The ADA. Here is another view. A view you rarely hear. A view from the other side of disabled parenting. For you see those children with disabilities, they grow up and you are faced with their disability and yours in a different light.
Only these days I feel do you truly see the effect of the ADA. Those years of Early Intervention and social skills classes are far behind you but still their effects shine bright in the present world. Its effects take roots in ways which non-disabled people may not even notice.
These are little successes that other people take for granted. Adults who are able to hold a job, drive, even communicate effectively. It is only through the eyes of one who has escorted these children step by step, through issue after issue that the true power the ADA truly becomes stunning.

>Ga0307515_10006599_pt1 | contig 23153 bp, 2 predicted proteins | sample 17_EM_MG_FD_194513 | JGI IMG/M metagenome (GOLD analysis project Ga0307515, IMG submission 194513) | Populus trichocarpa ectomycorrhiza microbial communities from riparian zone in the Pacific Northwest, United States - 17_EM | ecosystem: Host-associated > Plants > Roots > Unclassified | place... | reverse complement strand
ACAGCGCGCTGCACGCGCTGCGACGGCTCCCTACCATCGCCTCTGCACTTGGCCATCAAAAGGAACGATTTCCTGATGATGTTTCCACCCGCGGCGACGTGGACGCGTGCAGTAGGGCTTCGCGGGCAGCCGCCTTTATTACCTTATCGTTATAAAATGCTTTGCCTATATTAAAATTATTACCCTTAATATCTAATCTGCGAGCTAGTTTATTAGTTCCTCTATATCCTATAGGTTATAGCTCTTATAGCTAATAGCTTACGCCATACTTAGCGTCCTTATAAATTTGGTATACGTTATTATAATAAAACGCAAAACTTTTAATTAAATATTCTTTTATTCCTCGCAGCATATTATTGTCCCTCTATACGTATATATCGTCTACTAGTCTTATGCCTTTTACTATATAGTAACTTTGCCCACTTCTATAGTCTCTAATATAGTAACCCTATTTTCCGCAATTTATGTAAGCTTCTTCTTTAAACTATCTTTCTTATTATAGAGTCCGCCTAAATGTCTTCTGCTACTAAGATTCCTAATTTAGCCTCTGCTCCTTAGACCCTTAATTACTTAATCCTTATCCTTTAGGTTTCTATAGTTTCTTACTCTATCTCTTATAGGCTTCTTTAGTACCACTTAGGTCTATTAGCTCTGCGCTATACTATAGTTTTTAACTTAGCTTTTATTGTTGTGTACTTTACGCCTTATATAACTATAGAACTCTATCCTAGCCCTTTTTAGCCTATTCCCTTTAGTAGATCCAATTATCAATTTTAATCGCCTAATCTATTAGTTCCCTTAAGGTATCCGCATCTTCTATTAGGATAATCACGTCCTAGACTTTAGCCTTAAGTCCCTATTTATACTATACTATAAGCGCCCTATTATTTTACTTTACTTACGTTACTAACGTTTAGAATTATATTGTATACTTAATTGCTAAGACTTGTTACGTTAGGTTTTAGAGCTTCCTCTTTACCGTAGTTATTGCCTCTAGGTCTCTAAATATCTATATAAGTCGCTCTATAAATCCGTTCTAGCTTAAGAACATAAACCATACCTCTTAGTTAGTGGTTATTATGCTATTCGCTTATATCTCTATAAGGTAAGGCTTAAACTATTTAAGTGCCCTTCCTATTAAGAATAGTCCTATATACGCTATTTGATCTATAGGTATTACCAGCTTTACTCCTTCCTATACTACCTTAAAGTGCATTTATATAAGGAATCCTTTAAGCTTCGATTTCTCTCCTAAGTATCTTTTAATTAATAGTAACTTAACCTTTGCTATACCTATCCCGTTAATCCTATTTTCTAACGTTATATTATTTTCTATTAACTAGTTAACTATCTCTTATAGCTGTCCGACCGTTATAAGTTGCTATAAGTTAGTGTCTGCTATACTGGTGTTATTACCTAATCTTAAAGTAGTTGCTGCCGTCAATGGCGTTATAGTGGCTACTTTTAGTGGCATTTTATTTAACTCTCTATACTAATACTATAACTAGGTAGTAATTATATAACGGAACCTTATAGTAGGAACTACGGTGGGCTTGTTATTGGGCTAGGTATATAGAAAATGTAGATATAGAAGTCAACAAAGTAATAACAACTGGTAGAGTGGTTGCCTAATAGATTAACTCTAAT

Yet, as those you had assisted for so many years, soar on the wings of their successes and yours, the disability you all share, slowly pulls you to the ground of reality again. For the caretaker, age begins to mingle with disability, soon making it unclear which is which.
This mingling reminds you of how far we, as the disabled community, have yet to go. There are doors that don’t automatically open, rural areas with no transportation, streets without curb cuts and general miscommunication between the disabled and non-disabled world.
Then there is the caretaking aspect. The future planning that needs to be done. As you battle with your own health, you begin to realize that now is not forever and you start to plan. The planning with of agencies where you don’t quite fit. The reams and reams of paperwork filled out only to be told no you need to talk to someone else.
Despite all of this though, we celebrate the successes of the ADA while we continue to fight for all of our futures. For we know that the laying those bricks forward that we do will build a path for those who come after us, even when we no longer can build the path ourselves.